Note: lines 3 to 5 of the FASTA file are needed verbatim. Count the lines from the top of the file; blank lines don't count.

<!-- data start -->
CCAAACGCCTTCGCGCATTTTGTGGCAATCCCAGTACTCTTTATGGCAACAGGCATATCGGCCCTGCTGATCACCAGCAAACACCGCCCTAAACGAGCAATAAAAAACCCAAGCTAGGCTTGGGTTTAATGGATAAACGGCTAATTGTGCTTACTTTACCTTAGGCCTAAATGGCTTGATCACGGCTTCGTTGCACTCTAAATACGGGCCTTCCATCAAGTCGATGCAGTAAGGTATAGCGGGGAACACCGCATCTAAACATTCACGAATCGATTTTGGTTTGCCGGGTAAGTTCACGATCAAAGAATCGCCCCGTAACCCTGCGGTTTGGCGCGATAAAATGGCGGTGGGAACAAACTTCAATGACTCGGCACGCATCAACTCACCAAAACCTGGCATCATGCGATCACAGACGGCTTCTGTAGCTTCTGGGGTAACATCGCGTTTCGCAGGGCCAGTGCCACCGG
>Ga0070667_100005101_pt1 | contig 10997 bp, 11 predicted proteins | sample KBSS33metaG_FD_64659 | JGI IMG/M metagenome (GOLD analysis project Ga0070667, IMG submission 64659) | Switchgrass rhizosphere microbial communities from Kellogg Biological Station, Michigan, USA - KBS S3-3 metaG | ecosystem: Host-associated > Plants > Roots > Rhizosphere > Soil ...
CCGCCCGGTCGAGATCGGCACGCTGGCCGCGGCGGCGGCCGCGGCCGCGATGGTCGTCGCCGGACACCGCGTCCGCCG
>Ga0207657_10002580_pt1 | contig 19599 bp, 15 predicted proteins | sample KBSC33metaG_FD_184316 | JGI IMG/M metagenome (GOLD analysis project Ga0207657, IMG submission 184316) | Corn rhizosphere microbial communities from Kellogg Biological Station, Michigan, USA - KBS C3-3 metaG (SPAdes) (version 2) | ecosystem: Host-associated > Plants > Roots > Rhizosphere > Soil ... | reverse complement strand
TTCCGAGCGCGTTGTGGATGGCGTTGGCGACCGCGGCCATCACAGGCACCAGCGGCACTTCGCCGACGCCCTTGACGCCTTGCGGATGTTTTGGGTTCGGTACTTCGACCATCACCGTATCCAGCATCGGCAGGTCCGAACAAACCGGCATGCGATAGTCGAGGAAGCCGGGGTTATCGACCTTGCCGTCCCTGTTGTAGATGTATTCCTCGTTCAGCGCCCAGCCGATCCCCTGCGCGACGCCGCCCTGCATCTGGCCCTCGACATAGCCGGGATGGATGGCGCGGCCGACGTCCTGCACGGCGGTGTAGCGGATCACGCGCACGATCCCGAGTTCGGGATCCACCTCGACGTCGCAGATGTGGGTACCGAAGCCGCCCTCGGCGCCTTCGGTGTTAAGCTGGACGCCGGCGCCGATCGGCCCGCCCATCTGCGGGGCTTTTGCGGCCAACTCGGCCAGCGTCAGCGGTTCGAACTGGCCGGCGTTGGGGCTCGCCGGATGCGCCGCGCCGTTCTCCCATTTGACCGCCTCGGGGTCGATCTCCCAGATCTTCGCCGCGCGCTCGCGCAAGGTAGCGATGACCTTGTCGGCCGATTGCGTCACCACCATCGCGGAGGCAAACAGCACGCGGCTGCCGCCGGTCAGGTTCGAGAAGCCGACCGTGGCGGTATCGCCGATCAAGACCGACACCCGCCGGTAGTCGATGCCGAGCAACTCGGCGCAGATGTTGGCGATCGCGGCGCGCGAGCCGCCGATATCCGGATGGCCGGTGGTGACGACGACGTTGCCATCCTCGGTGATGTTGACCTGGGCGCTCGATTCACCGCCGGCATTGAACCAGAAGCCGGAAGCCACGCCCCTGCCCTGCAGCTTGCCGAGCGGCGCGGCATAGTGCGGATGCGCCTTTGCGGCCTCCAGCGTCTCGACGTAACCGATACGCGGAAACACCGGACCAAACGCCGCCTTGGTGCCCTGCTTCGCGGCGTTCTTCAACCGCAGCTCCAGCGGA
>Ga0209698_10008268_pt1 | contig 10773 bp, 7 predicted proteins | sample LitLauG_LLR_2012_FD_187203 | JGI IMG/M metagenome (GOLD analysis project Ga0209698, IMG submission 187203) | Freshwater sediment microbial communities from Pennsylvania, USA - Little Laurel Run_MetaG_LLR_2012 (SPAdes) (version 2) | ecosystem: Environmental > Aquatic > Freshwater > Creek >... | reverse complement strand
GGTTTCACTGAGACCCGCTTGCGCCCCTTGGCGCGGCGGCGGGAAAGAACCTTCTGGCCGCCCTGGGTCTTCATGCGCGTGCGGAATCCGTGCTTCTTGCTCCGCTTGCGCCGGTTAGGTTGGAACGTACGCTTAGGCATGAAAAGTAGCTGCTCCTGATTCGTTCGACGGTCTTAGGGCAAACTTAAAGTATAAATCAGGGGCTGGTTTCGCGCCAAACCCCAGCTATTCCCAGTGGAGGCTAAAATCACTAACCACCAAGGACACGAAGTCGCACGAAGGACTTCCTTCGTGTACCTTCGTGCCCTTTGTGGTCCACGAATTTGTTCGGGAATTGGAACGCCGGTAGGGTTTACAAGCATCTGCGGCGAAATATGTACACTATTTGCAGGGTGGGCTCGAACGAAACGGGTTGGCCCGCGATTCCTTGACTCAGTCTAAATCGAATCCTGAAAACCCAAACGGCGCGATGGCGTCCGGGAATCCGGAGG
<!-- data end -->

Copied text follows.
CCGCCCGGTCGAGATCGGCACGCTGGCCGCGGCGGCGGCCGCGGCCGCGATGGTCGTCGCCGGACACCGCGTCCGCCG
>Ga0207657_10002580_pt1 | contig 19599 bp, 15 predicted proteins | sample KBSC33metaG_FD_184316 | JGI IMG/M metagenome (GOLD analysis project Ga0207657, IMG submission 184316) | Corn rhizosphere microbial communities from Kellogg Biological Station, Michigan, USA - KBS C3-3 metaG (SPAdes) (version 2) | ecosystem: Host-associated > Plants > Roots > Rhizosphere > Soil ... | reverse complement strand
TTCCGAGCGCGTTGTGGATGGCGTTGGCGACCGCGGCCATCACAGGCACCAGCGGCACTTCGCCGACGCCCTTGACGCCTTGCGGATGTTTTGGGTTCGGTACTTCGACCATCACCGTATCCAGCATCGGCAGGTCCGAACAAACCGGCATGCGATAGTCGAGGAAGCCGGGGTTATCGACCTTGCCGTCCCTGTTGTAGATGTATTCCTCGTTCAGCGCCCAGCCGATCCCCTGCGCGACGCCGCCCTGCATCTGGCCCTCGACATAGCCGGGATGGATGGCGCGGCCGACGTCCTGCACGGCGGTGTAGCGGATCACGCGCACGATCCCGAGTTCGGGATCCACCTCGACGTCGCAGATGTGGGTACCGAAGCCGCCCTCGGCGCCTTCGGTGTTAAGCTGGACGCCGGCGCCGATCGGCCCGCCCATCTGCGGGGCTTTTGCGGCCAACTCGGCCAGCGTCAGCGGTTCGAACTGGCCGGCGTTGGGGCTCGCCGGATGCGCCGCGCCGTTCTCCCATTTGACCGCCTCGGGGTCGATCTCCCAGATCTTCGCCGCGCGCTCGCGCAAGGTAGCGATGACCTTGTCGGCCGATTGCGTCACCACCATCGCGGAGGCAAACAGCACGCGGCTGCCGCCGGTCAGGTTCGAGAAGCCGACCGTGGCGGTATCGCCGATCAAGACCGACACCCGCCGGTAGTCGATGCCGAGCAACTCGGCGCAGATGTTGGCGATCGCGGCGCGCGAGCCGCCGATATCCGGATGGCCGGTGGTGACGACGACGTTGCCATCCTCGGTGATGTTGACCTGGGCGCTCGATTCACCGCCGGCATTGAACCAGAAGCCGGAAGCCACGCCCCTGCCCTGCAGCTTGCCGAGCGGCGCGGCATAGTGCGGATGCGCCTTTGCGGCCTCCAGCGTCTCGACGTAACCGATACGCGGAAACACCGGACCAAACGCCGCCTTGGTGCCCTGCTTCGCGGCGTTCTTCAACCGCAGCTCCAGCGGA